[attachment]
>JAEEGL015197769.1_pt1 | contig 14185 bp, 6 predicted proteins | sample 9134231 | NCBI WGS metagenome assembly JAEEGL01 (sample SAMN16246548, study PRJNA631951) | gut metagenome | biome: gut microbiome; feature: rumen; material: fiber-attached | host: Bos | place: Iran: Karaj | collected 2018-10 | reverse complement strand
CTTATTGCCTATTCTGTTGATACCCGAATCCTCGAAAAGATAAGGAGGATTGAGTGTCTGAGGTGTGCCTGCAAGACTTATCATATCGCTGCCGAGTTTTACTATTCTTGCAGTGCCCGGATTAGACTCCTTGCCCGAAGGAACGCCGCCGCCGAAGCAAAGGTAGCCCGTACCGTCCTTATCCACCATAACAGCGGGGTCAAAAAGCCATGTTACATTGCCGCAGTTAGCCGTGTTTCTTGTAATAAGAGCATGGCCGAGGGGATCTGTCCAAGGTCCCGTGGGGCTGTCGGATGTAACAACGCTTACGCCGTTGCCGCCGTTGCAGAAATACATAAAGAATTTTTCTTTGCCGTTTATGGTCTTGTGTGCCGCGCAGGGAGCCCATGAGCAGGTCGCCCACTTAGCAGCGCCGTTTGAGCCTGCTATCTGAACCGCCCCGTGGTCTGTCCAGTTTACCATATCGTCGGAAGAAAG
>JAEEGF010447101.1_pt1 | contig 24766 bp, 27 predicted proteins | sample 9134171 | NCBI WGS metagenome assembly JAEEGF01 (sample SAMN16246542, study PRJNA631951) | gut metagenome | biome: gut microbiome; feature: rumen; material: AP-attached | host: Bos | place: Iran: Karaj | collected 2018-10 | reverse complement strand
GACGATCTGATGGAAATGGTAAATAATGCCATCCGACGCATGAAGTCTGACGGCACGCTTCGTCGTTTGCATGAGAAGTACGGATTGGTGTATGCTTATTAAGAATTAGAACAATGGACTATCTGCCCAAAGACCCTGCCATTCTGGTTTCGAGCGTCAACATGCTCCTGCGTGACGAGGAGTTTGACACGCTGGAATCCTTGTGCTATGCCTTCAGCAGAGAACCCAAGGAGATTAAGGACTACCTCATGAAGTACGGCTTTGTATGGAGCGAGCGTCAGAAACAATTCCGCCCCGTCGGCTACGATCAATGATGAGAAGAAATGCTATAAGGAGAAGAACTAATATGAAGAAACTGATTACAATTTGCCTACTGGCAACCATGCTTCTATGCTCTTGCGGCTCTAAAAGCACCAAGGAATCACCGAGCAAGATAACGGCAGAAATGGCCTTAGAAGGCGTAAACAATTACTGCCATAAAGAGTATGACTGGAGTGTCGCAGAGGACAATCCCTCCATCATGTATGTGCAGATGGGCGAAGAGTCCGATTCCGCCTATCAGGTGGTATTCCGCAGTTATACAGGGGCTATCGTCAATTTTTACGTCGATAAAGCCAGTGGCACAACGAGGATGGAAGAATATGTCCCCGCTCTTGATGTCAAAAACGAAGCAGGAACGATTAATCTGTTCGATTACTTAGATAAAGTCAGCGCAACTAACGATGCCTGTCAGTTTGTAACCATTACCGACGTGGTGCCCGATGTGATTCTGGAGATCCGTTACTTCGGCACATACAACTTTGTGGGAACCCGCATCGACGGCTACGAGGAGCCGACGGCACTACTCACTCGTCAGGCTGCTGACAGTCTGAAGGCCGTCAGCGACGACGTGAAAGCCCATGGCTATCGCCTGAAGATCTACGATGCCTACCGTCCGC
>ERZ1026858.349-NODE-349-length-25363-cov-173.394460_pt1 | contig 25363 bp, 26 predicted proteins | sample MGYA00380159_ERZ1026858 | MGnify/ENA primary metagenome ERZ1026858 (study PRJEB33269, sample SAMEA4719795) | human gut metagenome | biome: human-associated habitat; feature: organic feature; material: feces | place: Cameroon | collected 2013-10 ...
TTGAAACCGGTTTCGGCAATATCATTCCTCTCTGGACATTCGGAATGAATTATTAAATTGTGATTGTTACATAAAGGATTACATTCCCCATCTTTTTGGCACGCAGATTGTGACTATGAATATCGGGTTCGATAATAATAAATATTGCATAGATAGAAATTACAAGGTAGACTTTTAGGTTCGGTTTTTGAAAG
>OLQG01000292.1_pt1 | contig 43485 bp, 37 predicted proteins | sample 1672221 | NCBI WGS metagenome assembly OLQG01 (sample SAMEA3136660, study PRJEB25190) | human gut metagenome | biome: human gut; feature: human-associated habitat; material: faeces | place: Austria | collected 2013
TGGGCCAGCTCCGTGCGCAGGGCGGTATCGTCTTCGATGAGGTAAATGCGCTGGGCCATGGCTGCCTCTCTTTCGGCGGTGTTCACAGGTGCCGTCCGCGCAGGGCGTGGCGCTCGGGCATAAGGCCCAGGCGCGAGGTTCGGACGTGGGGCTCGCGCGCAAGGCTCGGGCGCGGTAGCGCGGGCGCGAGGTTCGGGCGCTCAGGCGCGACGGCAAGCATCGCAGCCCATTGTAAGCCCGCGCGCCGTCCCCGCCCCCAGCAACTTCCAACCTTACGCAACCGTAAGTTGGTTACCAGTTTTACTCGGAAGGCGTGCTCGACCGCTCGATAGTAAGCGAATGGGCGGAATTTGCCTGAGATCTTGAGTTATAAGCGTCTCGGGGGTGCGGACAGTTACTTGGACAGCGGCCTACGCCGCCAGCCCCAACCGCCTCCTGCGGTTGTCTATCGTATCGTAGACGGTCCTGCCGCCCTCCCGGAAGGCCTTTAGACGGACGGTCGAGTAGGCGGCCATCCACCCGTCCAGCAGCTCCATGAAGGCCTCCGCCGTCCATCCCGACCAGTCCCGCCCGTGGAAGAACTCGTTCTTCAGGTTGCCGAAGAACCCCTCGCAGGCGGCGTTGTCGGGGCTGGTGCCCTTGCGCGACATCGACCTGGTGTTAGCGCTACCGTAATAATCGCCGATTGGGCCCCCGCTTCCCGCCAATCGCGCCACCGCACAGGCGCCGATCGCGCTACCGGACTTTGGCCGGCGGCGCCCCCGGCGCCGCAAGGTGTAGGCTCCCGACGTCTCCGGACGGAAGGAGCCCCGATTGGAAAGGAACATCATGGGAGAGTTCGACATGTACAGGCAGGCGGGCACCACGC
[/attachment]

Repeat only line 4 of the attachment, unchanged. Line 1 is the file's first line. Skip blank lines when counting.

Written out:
GACGATCTGATGGAAATGGTAAATAATGCCATCCGACGCATGAAGTCTGACGGCACGCTTCGTCGTTTGCATGAGAAGTACGGATTGGTGTATGCTTATTAAGAATTAGAACAATGGACTATCTGCCCAAAGACCCTGCCATTCTGGTTTCGAGCGTCAACATGCTCCTGCGTGACGAGGAGTTTGACACGCTGGAATCCTTGTGCTATGCCTTCAGCAGAGAACCCAAGGAGATTAAGGACTACCTCATGAAGTACGGCTTTGTATGGAGCGAGCGTCAGAAACAATTCCGCCCCGTCGGCTACGATCAATGATGAGAAGAAATGCTATAAGGAGAAGAACTAATATGAAGAAACTGATTACAATTTGCCTACTGGCAACCATGCTTCTATGCTCTTGCGGCTCTAAAAGCACCAAGGAATCACCGAGCAAGATAACGGCAGAAATGGCCTTAGAAGGCGTAAACAATTACTGCCATAAAGAGTATGACTGGAGTGTCGCAGAGGACAATCCCTCCATCATGTATGTGCAGATGGGCGAAGAGTCCGATTCCGCCTATCAGGTGGTATTCCGCAGTTATACAGGGGCTATCGTCAATTTTTACGTCGATAAAGCCAGTGGCACAACGAGGATGGAAGAATATGTCCCCGCTCTTGATGTCAAAAACGAAGCAGGAACGATTAATCTGTTCGATTACTTAGATAAAGTCAGCGCAACTAACGATGCCTGTCAGTTTGTAACCATTACCGACGTGGTGCCCGATGTGATTCTGGAGATCCGTTACTTCGGCACATACAACTTTGTGGGAACCCGCATCGACGGCTACGAGGAGCCGACGGCACTACTCACTCGTCAGGCTGCTGACAGTCTGAAGGCCGTCAGCGACGACGTGAAAGCCCATGGCTATCGCCTGAAGATCTACGATGCCTACCGTCCGC